We got to Garden City, a place I had never heard of. Wendy saw a sign for the Garden City Regional Airport, and as we are both airplane people, we decided to go see what was there. I mean, what could be at Garden City? “Maybe they have a restaurant,” I joked, since we spend a lot of time at the restaurants at Phoenix Deer Valley and Glendale airports. She laughed, and said, “What could be at Garden City?” This sign greeted us as we pulled in… and we laughed some more.

We got to see the Piaggio outside and some little stuff rolling around, and eat a fantastic Italian meal. I mean, this place is GOOD.

Piaggio

So on to Dodge City, Kansas. It was a relief to get there, as there’s not a whole lot in Kansas except cows. This is all one feed lot:

In Dodge City, there’s a B-26 Invader on a post, that seems to be the favorite roost (and restroom) of about 265,344 pigeons.

There were also about a million jackrabbits and these cool longhorn cattle, which are apparently descended from the herds that were driven in the great cattle drives in the Wild West days. We met a really nice gent on a Harley-Davidson motorcycle who told us all about the Invader and also about the cows.

So we drove up to the airport itself, and there’s a total of one airplane there. But it’s the REAL version of the mailbox we saw earlier. How cool is this?

Air Tractor

And so on out of Dodge City. These steely cowboys came out to say goodbye:

Cowboys

But the day wasn’t over yet. We ran across a wind farm. These things are so beautiful to watch; I don’t know why anyone would NOT want them around. The windmills are grand to look at, with a magnificence that must be seen to be understood. I could watch them all day. And in the fading light of the sunset, they look especially serene.

windmills

windmills

Finally, after passing farmers burning the fields they just harvested,

fire

we pulled in to Hutchinson, Kansas for the night. Whew. Long drive, but it’s worth it. I haven’t been across this part of the United States before, and it shows me how great our nation truly is. On this July 4th weekend, it’s especially meaningful to see the purple mountains’ majesty and the amber waves of grain.

And lots of cows.

Luke Days Airshow, Luke AFB

Goodness I love airshows. The Luke AFB airshow was fantastic this year. Except for the dust. The wind started kicking up from the beginning, preventing the Air Force parachute team from jumping. But it didn’t prevent the flying! 2006 Air Race Champion Kirby Chambliss was there with his Red Bull Extra, Matt Younkin was there with his Beech 18 — there is something VERY weird about a Beech 18 doing aerobatics — and the Air Force flew the C-17, the A-10 Warthog and the new F-22. What a plane! I am more a fan of WWII planes, and so until that day the F-22 didn’t really impress me all that much, but goodness what a performance. The Stearman guys did their show, and that was really cool. The Horsemen, a P-51 aerobatic duo, did a magnificent display of precision flying; they looked like they were glued together the whole act! The Red Bull crew had Kirby’s Extra, a MiG-17, and an HU-16 Albatross there, as well as a phenomenal flight display by a BO-105 helicopter that did things a helicopter should not be able to do.

When the Air Force brought up Steve Hinton in his P-40N and the Chino P-51 N7TF to fly the Memorial Flight, I must admit that I was especially proud to be American, and proud to be a veteran of the US Air Force.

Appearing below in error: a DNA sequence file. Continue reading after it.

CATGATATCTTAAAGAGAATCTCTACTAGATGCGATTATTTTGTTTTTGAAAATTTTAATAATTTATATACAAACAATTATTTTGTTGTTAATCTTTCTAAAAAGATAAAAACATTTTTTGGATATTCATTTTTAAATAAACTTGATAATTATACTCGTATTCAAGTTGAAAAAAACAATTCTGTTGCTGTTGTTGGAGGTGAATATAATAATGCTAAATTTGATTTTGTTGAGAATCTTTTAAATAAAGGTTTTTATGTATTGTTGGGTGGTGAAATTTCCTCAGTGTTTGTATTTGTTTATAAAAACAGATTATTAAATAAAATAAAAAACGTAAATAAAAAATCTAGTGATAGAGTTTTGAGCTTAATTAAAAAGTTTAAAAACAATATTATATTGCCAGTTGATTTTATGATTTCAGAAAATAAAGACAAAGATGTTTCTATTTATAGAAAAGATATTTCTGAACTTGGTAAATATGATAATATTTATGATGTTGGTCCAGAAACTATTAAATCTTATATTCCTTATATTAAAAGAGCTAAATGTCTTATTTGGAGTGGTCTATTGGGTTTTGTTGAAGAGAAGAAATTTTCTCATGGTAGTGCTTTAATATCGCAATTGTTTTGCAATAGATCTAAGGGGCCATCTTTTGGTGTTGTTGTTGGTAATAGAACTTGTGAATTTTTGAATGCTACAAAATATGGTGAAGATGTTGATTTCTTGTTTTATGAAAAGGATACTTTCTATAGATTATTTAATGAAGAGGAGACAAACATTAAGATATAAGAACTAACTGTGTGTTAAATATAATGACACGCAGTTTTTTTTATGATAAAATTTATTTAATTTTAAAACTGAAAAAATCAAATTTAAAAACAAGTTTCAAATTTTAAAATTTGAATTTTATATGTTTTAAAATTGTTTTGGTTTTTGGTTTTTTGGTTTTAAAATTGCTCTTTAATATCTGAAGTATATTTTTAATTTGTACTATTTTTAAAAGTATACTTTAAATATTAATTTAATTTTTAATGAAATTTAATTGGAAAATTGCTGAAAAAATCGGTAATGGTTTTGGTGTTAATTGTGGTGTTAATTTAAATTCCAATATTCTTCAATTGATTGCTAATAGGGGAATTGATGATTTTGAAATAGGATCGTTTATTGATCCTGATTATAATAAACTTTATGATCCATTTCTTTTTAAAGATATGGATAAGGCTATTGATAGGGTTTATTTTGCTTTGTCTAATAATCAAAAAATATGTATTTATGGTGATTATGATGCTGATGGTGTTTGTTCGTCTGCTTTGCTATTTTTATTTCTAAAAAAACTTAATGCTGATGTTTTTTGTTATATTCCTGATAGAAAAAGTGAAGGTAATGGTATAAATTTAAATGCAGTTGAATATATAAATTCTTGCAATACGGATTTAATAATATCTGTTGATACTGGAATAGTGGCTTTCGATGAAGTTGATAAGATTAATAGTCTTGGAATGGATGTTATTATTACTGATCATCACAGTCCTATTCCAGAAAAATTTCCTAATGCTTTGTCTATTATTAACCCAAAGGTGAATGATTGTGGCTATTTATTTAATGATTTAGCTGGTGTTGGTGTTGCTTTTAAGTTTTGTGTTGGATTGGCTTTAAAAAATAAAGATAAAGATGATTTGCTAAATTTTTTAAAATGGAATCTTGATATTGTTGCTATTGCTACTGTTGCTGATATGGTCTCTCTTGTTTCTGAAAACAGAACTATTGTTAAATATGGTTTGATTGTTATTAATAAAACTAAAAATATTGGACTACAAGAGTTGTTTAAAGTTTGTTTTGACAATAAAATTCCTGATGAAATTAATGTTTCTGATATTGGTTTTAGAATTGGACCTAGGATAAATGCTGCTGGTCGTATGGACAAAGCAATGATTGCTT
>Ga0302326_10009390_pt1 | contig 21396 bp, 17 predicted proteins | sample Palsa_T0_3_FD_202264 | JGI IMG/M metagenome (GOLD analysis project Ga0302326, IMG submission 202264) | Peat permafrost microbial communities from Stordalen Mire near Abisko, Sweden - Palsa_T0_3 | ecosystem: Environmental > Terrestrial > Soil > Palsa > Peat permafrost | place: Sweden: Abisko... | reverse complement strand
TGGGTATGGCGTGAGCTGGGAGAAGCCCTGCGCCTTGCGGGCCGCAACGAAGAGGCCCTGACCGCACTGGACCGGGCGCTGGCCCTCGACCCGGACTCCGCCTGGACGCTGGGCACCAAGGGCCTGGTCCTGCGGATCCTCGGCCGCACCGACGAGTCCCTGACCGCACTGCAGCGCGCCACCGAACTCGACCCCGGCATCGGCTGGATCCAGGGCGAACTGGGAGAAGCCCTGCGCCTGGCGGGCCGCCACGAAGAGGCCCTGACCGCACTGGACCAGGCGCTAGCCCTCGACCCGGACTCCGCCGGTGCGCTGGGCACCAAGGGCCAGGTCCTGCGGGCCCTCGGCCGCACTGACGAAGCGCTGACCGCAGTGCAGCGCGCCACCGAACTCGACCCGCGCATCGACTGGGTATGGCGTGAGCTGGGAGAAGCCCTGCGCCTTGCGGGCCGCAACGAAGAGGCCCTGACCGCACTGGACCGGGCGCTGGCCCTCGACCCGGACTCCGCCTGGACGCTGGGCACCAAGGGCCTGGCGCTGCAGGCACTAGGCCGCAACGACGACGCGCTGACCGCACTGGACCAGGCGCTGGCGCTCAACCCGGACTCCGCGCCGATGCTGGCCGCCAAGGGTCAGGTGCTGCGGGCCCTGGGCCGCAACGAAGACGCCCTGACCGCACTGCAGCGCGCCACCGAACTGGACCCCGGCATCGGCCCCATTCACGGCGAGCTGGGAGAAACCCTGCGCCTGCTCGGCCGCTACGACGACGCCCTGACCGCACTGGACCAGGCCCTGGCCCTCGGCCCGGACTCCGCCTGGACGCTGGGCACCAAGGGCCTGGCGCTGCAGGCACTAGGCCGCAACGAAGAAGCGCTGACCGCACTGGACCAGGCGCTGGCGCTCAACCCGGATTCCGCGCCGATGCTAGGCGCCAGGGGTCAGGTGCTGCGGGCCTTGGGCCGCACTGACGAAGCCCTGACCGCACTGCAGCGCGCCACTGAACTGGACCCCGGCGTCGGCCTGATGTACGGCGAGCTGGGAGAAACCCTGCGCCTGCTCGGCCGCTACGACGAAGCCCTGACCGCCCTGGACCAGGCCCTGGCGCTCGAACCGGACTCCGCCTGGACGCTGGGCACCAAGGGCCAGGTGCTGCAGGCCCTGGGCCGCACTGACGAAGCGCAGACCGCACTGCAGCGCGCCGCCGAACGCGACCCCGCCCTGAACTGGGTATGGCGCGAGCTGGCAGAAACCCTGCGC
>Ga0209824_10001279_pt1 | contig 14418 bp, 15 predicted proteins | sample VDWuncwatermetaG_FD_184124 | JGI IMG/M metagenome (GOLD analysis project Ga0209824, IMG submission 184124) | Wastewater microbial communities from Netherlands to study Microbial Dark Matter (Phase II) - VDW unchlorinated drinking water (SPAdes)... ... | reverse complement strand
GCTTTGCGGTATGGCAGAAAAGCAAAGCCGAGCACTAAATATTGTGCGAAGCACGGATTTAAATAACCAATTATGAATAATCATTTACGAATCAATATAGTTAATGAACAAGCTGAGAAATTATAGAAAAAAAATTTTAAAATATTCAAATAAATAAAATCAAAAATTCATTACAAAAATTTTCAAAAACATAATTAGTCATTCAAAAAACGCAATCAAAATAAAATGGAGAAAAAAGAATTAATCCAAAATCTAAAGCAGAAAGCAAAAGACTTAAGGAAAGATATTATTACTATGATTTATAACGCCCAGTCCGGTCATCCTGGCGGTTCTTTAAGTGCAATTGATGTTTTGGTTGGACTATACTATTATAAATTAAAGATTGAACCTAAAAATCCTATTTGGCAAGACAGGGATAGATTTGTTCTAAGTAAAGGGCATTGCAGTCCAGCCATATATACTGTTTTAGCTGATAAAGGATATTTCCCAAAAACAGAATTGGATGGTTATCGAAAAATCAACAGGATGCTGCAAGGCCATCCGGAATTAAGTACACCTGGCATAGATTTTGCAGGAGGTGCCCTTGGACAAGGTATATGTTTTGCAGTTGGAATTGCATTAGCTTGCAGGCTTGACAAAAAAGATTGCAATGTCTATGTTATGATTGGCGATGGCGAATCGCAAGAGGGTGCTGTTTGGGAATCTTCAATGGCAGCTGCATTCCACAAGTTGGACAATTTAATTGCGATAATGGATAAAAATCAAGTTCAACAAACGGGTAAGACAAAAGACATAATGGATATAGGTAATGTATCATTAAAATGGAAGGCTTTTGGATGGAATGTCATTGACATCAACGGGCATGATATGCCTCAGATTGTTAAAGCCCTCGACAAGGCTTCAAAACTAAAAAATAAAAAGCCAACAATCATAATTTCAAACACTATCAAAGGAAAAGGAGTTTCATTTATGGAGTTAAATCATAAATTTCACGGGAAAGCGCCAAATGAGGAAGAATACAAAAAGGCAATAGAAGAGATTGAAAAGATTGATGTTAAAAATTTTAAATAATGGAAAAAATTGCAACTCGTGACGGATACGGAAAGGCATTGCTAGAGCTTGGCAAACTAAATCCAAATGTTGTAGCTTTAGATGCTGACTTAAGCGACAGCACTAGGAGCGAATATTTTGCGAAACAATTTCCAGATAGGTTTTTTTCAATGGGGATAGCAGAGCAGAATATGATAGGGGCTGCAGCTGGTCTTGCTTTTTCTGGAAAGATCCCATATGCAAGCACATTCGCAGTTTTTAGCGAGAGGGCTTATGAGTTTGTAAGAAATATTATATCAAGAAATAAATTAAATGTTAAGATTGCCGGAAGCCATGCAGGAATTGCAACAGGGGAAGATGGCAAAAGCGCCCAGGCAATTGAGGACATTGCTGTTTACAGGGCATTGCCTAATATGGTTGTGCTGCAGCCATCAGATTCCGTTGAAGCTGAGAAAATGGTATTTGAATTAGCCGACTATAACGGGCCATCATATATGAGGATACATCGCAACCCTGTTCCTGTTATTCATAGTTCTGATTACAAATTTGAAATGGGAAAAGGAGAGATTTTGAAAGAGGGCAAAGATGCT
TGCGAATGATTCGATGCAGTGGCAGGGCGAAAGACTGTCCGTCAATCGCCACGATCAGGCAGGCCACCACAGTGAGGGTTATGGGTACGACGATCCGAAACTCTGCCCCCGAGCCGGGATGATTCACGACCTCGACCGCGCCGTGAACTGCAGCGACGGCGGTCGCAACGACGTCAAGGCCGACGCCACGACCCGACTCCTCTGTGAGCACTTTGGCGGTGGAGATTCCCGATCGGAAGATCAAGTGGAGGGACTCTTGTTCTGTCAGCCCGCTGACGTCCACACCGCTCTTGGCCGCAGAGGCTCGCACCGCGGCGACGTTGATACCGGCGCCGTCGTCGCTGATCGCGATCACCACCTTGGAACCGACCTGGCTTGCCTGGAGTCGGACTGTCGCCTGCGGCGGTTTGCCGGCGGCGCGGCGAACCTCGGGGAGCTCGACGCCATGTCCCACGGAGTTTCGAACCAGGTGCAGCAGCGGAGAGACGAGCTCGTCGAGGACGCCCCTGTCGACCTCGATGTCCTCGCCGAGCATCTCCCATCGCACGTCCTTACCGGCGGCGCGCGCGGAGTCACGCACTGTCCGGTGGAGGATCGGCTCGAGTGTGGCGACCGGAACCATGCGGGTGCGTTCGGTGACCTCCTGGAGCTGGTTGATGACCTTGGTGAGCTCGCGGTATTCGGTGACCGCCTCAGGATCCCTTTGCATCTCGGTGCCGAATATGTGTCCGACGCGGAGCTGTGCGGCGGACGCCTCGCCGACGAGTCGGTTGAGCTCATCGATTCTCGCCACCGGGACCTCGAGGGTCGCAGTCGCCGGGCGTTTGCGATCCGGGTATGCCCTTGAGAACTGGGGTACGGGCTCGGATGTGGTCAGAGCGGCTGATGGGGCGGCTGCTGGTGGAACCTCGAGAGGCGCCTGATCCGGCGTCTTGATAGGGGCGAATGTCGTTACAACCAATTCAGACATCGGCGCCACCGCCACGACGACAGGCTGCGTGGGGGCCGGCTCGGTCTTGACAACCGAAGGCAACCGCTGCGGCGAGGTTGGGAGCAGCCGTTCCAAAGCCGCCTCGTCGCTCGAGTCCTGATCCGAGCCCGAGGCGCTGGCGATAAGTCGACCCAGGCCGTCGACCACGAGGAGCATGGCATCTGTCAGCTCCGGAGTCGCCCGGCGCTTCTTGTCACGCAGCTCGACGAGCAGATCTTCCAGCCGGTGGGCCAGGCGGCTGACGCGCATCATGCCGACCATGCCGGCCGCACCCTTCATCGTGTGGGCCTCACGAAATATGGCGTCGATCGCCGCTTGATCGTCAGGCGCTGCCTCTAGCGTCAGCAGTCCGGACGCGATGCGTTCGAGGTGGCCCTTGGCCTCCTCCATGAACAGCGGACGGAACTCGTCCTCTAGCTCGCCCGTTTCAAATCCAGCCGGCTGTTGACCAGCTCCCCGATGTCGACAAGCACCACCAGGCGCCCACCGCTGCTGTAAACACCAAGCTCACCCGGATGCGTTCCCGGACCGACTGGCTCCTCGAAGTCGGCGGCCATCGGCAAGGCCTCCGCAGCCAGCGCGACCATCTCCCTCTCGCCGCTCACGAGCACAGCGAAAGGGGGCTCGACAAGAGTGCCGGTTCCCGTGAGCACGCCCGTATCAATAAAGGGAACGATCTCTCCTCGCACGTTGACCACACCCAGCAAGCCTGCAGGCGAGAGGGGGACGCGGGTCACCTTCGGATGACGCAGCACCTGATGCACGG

Luke Day

Luke Day

Luke Day

Luke Day

Luke Day

Luke Day

Luke Day

Luke Day

Luke Day

Luke Day

Luke Day

Luke Day

Luke Day

Luke Day

Luke Day

Luke Day

Luke Day

Luke Day

Luke Day

Luke Day

Luke Day

Luke Day

Luke Day

Luke Day

Luke Day

Luke Day

Luke Day

Luke Day

Luke Day

Luke Day

Luke Day

Luke Day

Luke Day

Luke Day

We left before the Thunderbirds flew (which I had REALLY wanted to see), because the wind had kicked up to 25-30 knots and the dust was insufferable. AWFUL. It took me two hours to clean my cameras when I got home. Ugh.

Luke Day

2009 Cactus Fly-in

Saturday we went out to the Cactus Fly-In at Casa Grande, AZ. It was such an incredible day that we could not have mail-ordered a better day from Amazon.com — low 70s, bright sunny, low wind, just a perfect day. Even the nasty beef hot dog was nice. 🙂

It seems that each year, the Cactus Fly-In gets better and better. This year saw a plethora of very interesting planes come in, with the centerpiece being the magnificent Super Corsair racer #57. This Corsair was the final production version of the famous fighter, with an R-4360 engine and a bubble canopy. Too bad it came in at the end of propeller fighter development; not many were made, and most of the few that survive are in museums.

Anyway, enjoy. I will have a full gallery up in the Proofsets tab on my website shortly. Also, you can check out my Youtube Channel here!

Here’s the Super Corsair:

Super Corsair
Super Corsair
Super Corsair

An A-1 Skyraider came to pay us a visit:
A-1H Skyraider

There were lots of Stearmans there:
Stearman
Stearman
Stearman

A Cessna UC-78 “Bamboo Bomber” (really the Bobcat) made an appearance. It was there last year as well.
Bobcat

This beautiful P-51D Mustang flew in, and later flew away with the Corsair to do a photo shoot.
Mustang

One very interesting plane there was a small-scale replica of a Fieseler Storch — and from all appearances it can do pretty much what the real thing could. When he climbed out, he hung it on its prop for what seemed like forever before leveling off and flying away.
Storch

My dad made an appearance in his Luscombe and took Bill for a ride:
Luscombe

More Stearmans. Stearman owners seem to have a fetish for showing off. 🙂

Stearman
Stearman
Stearman